Spring 2016, Volume 20

Poetry by Phil Nast

A Merry Thought

Like a pair of untethered Macy’s balloons,
they bob into Chik’n’Quik where a hostess
hustles them to a back booth so their patchwork
garb and exaggerated gestures won’t detract

from the family atmosphere. The one
who can do everything moderately,
if he chooses, decides that tonight he’s not
chewing and asks for a fathomless Coke

while the other who can do nothing moderately
orders his habitual whole roasted chicken.
Both ate an hour ago, but their medications
make for irrational hunger. The one sipping

was a map maker, drew most of the charts
for a best-selling atlas. He imagines a world
free of want and plays the lottery as some church.
The one eating studied to be a surgeon

until he decided all medicine was, in the end,
intuitively obvious and bought a bag of saws.
I used to know the names of all this stuff,
he says, shaking a leg at its chicken. I still do —

garbage! He bites the belly of what was muscle,
pulling it free of the bone. The sipper sips
and smiles around his straw, used to his brother’s
extravagant gloom. Even that chicken, the sipper nods

has countless reincarnations before her.
The eater stops munching, nearly swallows,
does, runs his tongue over his upper teeth,
as if searching for something distasteful. Look Gandhi,

you chose not to eat, but leave me in peace.
But it’s true. The sipper tries to appear earnest.
You could be gnawing a future Rhodes Scholar.
And you could be drinking Stalin’s eyewash.

Spare me the cosmic. This is, was a chicken —
Chickenus domesticus. Now, it’s my dinner.
He picks up knife and fork then puts them down.
A real surgeon doesn’t need instruments, he says,

tearing the breast halves apart. I would have been
a great chest cracker. The sipper signals a refill.
That’s only a chicken. The eater raises a brow. So?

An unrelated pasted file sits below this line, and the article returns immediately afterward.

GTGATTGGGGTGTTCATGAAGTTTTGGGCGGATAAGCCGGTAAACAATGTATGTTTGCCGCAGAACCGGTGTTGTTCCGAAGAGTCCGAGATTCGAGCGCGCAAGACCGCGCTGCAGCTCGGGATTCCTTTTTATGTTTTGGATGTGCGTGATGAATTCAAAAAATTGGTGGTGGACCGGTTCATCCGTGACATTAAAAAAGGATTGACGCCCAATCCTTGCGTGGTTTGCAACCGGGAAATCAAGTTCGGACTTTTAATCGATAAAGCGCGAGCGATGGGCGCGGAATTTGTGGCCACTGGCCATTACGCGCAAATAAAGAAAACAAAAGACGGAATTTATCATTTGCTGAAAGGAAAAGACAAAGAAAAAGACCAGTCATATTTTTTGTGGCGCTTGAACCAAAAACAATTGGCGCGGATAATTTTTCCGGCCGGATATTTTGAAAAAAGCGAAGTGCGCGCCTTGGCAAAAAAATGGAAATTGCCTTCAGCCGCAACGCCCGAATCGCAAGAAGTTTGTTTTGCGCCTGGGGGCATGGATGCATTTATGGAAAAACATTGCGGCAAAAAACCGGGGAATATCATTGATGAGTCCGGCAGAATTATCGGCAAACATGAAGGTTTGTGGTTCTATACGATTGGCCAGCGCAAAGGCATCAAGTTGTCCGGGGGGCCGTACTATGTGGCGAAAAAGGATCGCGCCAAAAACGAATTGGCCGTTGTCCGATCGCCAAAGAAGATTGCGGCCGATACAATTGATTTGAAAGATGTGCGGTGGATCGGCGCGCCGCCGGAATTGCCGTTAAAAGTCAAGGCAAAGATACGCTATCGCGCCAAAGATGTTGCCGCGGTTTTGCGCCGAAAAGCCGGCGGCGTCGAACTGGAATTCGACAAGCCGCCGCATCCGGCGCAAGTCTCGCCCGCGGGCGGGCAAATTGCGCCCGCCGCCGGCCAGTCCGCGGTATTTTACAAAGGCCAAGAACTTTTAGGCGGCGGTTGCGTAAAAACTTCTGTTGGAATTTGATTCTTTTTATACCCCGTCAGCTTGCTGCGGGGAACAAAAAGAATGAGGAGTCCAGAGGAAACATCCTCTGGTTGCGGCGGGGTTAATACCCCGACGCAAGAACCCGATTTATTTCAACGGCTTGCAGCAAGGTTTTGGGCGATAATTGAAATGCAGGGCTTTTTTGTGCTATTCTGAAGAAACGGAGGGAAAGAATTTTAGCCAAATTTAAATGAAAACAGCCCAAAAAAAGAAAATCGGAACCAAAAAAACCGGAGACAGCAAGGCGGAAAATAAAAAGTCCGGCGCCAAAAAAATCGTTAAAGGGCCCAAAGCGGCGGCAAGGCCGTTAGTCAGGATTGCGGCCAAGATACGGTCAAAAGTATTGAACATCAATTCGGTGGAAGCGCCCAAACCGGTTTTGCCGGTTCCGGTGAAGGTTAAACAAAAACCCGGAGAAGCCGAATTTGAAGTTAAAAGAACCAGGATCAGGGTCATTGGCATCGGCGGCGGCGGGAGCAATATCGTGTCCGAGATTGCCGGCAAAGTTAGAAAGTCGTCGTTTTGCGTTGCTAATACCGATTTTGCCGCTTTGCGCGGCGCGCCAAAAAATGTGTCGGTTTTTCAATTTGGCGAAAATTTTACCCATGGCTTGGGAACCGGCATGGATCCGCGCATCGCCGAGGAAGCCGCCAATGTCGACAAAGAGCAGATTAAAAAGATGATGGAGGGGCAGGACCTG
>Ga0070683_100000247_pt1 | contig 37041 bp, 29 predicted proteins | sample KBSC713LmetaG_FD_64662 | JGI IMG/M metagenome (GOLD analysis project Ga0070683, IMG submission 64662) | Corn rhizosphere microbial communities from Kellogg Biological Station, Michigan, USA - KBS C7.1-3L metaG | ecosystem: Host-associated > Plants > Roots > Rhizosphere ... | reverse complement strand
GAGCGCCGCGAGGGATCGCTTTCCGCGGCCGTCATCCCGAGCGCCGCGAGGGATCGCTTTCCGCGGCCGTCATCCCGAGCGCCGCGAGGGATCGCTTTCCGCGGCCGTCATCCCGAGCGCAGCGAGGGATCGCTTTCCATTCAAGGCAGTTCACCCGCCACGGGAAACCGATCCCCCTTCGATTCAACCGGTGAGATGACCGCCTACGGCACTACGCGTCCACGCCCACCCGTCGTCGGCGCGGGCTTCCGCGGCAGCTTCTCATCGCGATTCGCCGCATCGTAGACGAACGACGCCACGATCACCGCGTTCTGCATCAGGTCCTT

You know the difference between a chicken

and a man? The sipper nods. A furcula—
the wishbone, the merry thought. I looked it up.
We go through this every time you eat a chicken.
You want me to say I don’t know the difference,

so you can say: a man holds the fork.
But it’s the furcula—where the flight muscles attach.
No wishbone. No flight. Not that chickens
fly much or well, just short hops to save their butts

when weasels or foxes turn up, but that’s
because of selective breeding. Probably
thousands of years ago, in the Far East,
Indonesia maybe, that bird’s ancestor,

proto-chicken was a really good flier.
If we had furculae we could fly. Of course,
we’d need feathers too, but that’s the neat               
thing about nature. You generally get

what you need. If we had furculae,
we’d get feathers. Imagine. No need for a car.
No more renting little rooms. No more waiting
for Social Security checks. The sipper stops,

sighs, and draws on his straw. The eater
stares at his brother and sucks at his teeth.
He wipes his hands with a shredded paper napkin.
Do you know what would happen to us

if we could fly? We’re too big to be pets.
You talk too damn much to be in a zoo.
Hell, you’d bore the other birds to death.
Someone would look at us and say: dinner!

The only reason that hasn’t happened yet
is we still look like people. Here, I have
a merry thought. He offers his brother one end.
I’m going to wish for another chicken.




BIO: Phil Nast taught middle school in Ohio. Since then he has been a freelance writer for textbooks and education websites.